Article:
On his way from Springfield to Washington, for the inauguration, many men stepped up to the platform to stand back-to-back with Lincoln, and measure their height against his. Most of them were shorter. In Pittsburgh a husky coal-heaver proved to be exactly as tall as Lincoln. Carl Sandburg tells about this in his monumental work: Abraham Lincoln, the War Years.
As tall as Lincoln! Here is a man who was as tall in character as he was physically. He stands out, head-and-shoulders above the crowd, a measuring standard for manhood.
He was tall in humility. When one of his generals insulted him and kept him waiting for several hours, he said: “I would hold his horse, if he would only give us victories.”
He was tall in tolerance. It was Lincoln who uttered those immortal words: “With malice toward none, with charity for all.”
He was tall in justice. He pardoned many soldiers. “A boy,” he said, “should not be blamed if his legs are cowardly.”
He was tall in humor. Lincoln was big enough to laugh at himself. When it was reported that one of his cabinet members had called him a fool, Lincoln retorted: “He must be right – he is a very smart man.”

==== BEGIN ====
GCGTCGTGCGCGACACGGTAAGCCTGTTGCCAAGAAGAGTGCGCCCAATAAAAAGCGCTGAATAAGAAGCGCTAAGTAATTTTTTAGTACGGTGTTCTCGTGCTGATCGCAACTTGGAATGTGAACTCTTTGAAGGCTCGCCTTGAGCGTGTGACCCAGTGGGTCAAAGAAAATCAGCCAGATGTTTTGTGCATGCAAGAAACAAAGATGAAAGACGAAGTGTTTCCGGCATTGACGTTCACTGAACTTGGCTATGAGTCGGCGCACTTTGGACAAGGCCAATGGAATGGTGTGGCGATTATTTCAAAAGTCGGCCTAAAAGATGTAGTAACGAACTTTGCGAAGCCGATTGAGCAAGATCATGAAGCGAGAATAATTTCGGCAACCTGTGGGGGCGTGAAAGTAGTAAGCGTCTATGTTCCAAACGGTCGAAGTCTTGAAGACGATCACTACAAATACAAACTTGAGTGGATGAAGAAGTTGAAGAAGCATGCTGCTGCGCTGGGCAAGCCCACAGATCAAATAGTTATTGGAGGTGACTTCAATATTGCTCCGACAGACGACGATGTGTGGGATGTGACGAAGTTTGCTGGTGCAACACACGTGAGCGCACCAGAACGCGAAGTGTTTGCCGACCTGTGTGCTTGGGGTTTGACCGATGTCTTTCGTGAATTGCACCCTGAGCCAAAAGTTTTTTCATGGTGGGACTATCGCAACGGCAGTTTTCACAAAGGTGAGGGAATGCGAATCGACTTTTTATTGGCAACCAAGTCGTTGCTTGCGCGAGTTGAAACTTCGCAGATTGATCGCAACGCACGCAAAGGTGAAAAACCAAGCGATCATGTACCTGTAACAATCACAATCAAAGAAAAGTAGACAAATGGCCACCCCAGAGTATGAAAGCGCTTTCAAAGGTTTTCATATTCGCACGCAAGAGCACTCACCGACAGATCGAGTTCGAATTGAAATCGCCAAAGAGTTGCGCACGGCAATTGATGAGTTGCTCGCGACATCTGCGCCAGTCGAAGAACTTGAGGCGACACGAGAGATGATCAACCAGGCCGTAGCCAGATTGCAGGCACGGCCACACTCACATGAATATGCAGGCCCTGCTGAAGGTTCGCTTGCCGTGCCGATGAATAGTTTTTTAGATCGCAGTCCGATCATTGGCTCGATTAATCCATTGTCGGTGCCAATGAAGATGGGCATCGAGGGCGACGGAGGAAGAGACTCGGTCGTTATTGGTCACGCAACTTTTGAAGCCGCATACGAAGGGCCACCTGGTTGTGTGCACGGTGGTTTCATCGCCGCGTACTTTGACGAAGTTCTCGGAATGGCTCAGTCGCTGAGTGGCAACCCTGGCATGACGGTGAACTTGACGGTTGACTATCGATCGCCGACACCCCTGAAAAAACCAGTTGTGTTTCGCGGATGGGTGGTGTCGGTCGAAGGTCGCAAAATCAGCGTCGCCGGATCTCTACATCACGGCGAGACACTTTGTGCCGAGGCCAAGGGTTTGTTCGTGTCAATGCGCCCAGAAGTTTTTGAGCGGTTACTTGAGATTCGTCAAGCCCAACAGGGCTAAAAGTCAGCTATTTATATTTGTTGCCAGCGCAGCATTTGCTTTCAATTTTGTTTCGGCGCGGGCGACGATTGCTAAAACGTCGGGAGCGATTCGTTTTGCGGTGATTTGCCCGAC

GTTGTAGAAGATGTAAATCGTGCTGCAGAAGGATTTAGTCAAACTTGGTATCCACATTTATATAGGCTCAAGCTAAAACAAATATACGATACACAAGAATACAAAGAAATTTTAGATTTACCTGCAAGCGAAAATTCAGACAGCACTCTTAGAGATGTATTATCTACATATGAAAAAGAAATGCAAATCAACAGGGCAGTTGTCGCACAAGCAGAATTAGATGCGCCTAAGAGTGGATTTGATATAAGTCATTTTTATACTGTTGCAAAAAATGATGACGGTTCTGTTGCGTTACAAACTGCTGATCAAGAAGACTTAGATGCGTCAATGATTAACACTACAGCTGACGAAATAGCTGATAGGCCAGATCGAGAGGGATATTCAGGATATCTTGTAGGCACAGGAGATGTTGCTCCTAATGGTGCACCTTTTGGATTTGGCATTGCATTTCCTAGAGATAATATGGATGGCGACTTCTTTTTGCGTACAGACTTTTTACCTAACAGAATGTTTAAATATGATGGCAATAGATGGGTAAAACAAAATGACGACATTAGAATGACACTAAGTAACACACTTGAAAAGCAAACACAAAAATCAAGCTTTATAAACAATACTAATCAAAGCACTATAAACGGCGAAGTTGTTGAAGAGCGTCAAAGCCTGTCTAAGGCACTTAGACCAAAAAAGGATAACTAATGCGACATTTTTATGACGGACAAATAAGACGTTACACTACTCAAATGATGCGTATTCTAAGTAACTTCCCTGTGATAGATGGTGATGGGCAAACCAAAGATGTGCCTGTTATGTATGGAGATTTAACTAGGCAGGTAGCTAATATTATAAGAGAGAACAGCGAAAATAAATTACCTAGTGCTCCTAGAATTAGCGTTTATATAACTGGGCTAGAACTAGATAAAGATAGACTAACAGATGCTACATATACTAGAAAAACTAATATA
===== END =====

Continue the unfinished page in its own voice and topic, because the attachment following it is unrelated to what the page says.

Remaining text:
He was tall in faith. In dark days of war he said: “Let us have faith that rights makes might, and, in that faith, let us, to the end, dare to do our duty as we understand it.”
On the wall of history Lincoln has left us a mark to measure up to. He was one of God’s tallest heroes.
Wilferd A. Peterson
Source: Herbert V. Prochnow, The New Speaker’s Treasury of Wit and Wisdom, New York: Harper & Row, 1958, hal. 260.
JAKARTA, 21 JANUARY 2014